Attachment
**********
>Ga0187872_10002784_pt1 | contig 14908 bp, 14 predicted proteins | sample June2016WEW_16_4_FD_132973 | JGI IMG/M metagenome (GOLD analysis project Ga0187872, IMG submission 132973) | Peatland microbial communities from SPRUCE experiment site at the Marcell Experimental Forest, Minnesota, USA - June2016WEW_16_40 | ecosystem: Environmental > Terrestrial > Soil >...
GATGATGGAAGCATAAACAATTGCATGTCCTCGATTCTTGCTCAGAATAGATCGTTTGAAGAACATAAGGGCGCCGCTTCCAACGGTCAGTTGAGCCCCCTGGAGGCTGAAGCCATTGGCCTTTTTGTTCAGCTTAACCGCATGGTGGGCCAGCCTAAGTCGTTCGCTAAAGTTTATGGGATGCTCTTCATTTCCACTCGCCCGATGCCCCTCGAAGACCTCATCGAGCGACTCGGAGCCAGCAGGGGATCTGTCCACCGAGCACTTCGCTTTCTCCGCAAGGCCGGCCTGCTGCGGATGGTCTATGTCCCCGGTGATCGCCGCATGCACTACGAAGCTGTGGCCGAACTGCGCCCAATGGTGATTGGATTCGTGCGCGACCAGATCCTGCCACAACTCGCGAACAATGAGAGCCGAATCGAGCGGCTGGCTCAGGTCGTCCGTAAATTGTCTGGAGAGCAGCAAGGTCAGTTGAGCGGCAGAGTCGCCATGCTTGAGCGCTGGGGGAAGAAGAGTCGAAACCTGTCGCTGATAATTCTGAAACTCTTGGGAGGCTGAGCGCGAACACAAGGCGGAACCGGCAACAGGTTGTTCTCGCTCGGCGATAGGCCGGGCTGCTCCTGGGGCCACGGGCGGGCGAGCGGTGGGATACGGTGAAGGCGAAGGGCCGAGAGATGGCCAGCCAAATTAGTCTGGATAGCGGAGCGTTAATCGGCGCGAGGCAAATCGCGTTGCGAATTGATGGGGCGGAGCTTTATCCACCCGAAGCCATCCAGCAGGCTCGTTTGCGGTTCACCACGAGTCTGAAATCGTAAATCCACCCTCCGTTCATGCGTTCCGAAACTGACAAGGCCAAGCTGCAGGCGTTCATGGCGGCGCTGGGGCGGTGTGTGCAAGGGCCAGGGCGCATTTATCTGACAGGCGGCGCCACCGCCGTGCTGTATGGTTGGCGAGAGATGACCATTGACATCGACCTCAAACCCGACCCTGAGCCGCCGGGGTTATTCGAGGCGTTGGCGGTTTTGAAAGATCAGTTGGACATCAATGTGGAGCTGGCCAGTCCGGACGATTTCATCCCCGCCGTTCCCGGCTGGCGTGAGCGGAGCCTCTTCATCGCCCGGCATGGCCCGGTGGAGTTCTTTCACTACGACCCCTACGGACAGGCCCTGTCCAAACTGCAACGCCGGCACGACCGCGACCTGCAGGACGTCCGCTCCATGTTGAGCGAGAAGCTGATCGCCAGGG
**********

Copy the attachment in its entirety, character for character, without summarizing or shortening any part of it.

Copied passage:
>Ga0187872_10002784_pt1 | contig 14908 bp, 14 predicted proteins | sample June2016WEW_16_4_FD_132973 | JGI IMG/M metagenome (GOLD analysis project Ga0187872, IMG submission 132973) | Peatland microbial communities from SPRUCE experiment site at the Marcell Experimental Forest, Minnesota, USA - June2016WEW_16_40 | ecosystem: Environmental > Terrestrial > Soil >...
GATGATGGAAGCATAAACAATTGCATGTCCTCGATTCTTGCTCAGAATAGATCGTTTGAAGAACATAAGGGCGCCGCTTCCAACGGTCAGTTGAGCCCCCTGGAGGCTGAAGCCATTGGCCTTTTTGTTCAGCTTAACCGCATGGTGGGCCAGCCTAAGTCGTTCGCTAAAGTTTATGGGATGCTCTTCATTTCCACTCGCCCGATGCCCCTCGAAGACCTCATCGAGCGACTCGGAGCCAGCAGGGGATCTGTCCACCGAGCACTTCGCTTTCTCCGCAAGGCCGGCCTGCTGCGGATGGTCTATGTCCCCGGTGATCGCCGCATGCACTACGAAGCTGTGGCCGAACTGCGCCCAATGGTGATTGGATTCGTGCGCGACCAGATCCTGCCACAACTCGCGAACAATGAGAGCCGAATCGAGCGGCTGGCTCAGGTCGTCCGTAAATTGTCTGGAGAGCAGCAAGGTCAGTTGAGCGGCAGAGTCGCCATGCTTGAGCGCTGGGGGAAGAAGAGTCGAAACCTGTCGCTGATAATTCTGAAACTCTTGGGAGGCTGAGCGCGAACACAAGGCGGAACCGGCAACAGGTTGTTCTCGCTCGGCGATAGGCCGGGCTGCTCCTGGGGCCACGGGCGGGCGAGCGGTGGGATACGGTGAAGGCGAAGGGCCGAGAGATGGCCAGCCAAATTAGTCTGGATAGCGGAGCGTTAATCGGCGCGAGGCAAATCGCGTTGCGAATTGATGGGGCGGAGCTTTATCCACCCGAAGCCATCCAGCAGGCTCGTTTGCGGTTCACCACGAGTCTGAAATCGTAAATCCACCCTCCGTTCATGCGTTCCGAAACTGACAAGGCCAAGCTGCAGGCGTTCATGGCGGCGCTGGGGCGGTGTGTGCAAGGGCCAGGGCGCATTTATCTGACAGGCGGCGCCACCGCCGTGCTGTATGGTTGGCGAGAGATGACCATTGACATCGACCTCAAACCCGACCCTGAGCCGCCGGGGTTATTCGAGGCGTTGGCGGTTTTGAAAGATCAGTTGGACATCAATGTGGAGCTGGCCAGTCCGGACGATTTCATCCCCGCCGTTCCCGGCTGGCGTGAGCGGAGCCTCTTCATCGCCCGGCATGGCCCGGTGGAGTTCTTTCACTACGACCCCTACGGACAGGCCCTGTCCAAACTGCAACGCCGGCACGACCGCGACCTGCAGGACGTCCGCTCCATGTTGAGCGAGAAGCTGATCGCCAGGG